Sedan sales have slumped, but GM's ChevroletMalibu has bucked the trend. Sales were up strongly again in November. Image source: General Motors.
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General Motors (NYSE: GM) said its U.S. sales rose 10.2% last month on a jump in fleet sales and strong retail demand for all four of its U.S. brands.
GM's gain outpaced gains at its five closest U.S.-market competitors, likely helping GM to an increase in its U.S. market share. But the gains may have come at a cost: GM's incentives are rising.
The key numbers: How GM's brands performed in November
|Brand||Total Sales||Change (YOY)||Retail Sales||Change (YOY)|
Data source: General Motors. Table shows U.S. sales for the month of November, 2016. YOY = year over year.
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What worked (and didn't) for GM in the U.S. last month
All four of GM's U.S. brands posted strong year-over-year gains at retail last month.
Cadillac's gain was driven by strong results for its SUVs and for the big XTS sedan. Sales of the big Escalade SUV rose 25%, while the new midsize XT5 crossover managed a 5.5% gain over strong year-ago results for its predecessor, the now-discontinued SRX. Sales of the XTS jumped 34% to 2,653 units sold last month.
Buick continues to see very strong demand for its small Encore crossover SUV. Encore sales rose almost 40% last month to 7,162, and the new midsize Envision crossover added another 1,785 sales to the month's total. Sales of Buick's Regal sedan were also up strongly (49%), but the big Enclave crossover and LaCrosse sedan both slipped from a year ago.
GMC saw strong sales gains for nearly all of its models. Sales of its best-seller, the full-size Sierra pickup line, jumped 14.4%, while the smaller Canyon pickup posted a 52.5% increase. All of the brand's SUV models posted double-digit sales gains, with the sole exception of the Terrain.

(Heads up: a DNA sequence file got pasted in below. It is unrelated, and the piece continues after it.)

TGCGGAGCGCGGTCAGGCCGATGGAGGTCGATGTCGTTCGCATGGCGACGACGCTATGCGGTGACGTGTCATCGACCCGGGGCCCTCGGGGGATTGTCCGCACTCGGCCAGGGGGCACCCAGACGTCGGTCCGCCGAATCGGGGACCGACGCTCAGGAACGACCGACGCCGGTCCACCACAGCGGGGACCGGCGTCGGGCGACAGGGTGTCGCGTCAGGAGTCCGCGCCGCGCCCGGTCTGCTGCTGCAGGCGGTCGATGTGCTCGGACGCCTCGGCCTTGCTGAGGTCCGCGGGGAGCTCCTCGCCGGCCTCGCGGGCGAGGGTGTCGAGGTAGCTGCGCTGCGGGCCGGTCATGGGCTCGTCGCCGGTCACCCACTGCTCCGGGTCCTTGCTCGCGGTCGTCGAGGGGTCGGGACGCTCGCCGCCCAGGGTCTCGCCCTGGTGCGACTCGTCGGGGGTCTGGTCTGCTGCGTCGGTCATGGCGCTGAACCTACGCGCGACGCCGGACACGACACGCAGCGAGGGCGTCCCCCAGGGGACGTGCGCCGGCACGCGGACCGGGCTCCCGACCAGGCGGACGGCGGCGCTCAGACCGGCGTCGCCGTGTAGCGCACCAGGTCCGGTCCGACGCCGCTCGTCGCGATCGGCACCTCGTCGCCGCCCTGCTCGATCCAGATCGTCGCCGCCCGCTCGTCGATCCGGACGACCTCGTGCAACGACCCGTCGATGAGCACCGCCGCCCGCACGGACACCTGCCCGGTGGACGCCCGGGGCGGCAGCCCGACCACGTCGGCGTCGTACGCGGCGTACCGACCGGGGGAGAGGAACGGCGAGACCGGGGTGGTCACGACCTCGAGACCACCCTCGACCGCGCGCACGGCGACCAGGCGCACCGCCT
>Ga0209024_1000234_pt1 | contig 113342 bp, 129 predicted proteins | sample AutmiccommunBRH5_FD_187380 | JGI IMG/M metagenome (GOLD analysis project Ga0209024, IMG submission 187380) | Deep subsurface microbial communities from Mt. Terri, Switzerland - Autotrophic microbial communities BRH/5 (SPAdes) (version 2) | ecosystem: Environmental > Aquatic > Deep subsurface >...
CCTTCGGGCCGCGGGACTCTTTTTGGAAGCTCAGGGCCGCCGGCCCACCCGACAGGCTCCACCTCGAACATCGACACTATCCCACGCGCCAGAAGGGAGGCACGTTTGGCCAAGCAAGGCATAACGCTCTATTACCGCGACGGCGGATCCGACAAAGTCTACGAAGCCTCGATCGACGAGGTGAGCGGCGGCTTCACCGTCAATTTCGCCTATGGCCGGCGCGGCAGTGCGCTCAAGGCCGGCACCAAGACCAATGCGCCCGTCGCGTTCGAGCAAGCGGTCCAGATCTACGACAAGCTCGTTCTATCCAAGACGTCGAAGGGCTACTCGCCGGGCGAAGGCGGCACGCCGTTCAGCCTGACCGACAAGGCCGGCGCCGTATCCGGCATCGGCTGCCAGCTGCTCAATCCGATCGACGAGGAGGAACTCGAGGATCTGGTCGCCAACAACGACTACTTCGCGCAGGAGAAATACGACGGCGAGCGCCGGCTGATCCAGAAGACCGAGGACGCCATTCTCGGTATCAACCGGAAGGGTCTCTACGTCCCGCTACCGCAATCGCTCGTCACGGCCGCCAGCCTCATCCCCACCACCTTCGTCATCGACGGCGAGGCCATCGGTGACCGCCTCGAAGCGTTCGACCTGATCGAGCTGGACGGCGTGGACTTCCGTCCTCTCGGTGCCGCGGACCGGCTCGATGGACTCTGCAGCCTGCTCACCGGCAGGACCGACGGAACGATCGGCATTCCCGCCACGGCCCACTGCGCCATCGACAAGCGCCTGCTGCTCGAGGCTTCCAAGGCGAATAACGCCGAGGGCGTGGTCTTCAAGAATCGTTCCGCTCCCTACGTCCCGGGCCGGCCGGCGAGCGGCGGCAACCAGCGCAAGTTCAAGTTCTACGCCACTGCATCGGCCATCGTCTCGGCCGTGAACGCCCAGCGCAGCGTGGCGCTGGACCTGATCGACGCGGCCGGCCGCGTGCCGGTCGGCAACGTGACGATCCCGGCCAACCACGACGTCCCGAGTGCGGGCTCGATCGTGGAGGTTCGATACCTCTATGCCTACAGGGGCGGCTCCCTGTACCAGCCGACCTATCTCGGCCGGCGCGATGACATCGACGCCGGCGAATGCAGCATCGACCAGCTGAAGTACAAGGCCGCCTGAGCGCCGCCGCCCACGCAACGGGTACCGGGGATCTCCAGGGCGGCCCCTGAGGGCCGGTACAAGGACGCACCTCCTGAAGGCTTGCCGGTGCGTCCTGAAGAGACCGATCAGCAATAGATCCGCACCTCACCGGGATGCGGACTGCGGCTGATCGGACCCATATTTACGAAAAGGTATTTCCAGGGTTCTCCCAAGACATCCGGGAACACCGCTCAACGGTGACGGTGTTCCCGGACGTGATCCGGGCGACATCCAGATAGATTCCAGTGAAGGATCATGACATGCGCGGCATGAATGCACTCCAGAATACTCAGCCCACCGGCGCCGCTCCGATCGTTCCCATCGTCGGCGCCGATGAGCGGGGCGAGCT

Chevrolet also saw good sales for its trucks and SUVs, but two of its car models did well in what has been a weak market for sedans. These weren't all fleet sales, either: Retail sales of the midsize Malibu and compact Volt hybrid were up 24% and 25%, respectively. Overall Malibu sales were up 71% from a year ago, reflecting strong rental-fleet interest. Sales of the Silverado pickup line (the brand's best seller) rose 0.6%, while the midsize Colorado pickup gained 39% from a year ago.
Incentives, fleet sales, and inventories
The flip side to the good sales numbers is that GM's incentives are up. TrueCar estimates that GM spent an average of $4,305 per vehicle on incentives in November, ahead of both Ford (NYSE: F) and Fiat Chrysler Automobiles (NYSE: FCAU) -- and up almost 13% from a year ago.
GM acknowledged that its incentive spending as a percentage of its average transaction prices (ATPs) was higher, at 13.7%, than the industry's 12.4% average in November. But its ATP, which reflects retail transaction prices after incentives, was a healthy $35,767. That's more than $4,000 above the industry average.
GM said its fleet sales were up 19% in November and accounted for 22% of its total U.S. sales. Commercial fleet sales were up 11%, government fleet sales rose 9%, and rental-fleet sales were up 27%. (GM noted that its rental-fleet sales are still down 25% year to date through November.)
At month-end, GM had 874,162 vehicles in its U.S. inventory. That's an 87-day supply, up three days' worth from the end of October -- and probably a higher number than GM would like, which likely explains the increased incentives.
The upshot: A good month, but...
The market for new cars is cyclical, and it's likely the U.S. new-car market is a bit past its cyclical peak. That has historically made for up-and-down monthly results, as automakers try different tactics (including increasing incentives) to generate growth in a market that isn't giving much.
GM's year-over-year sales gain in November was ahead of those of its five biggest mass-market rivals. It did come at a cost -- those incentives -- but the overall result was probably a solid profit boost for the General.
For investors, it's helpful to keep in mind that the monthly ups and downs are no big deal. But the incentives -- which will cut into profit margins if boosted too far -- are something to watch closely as the choppy market continues.
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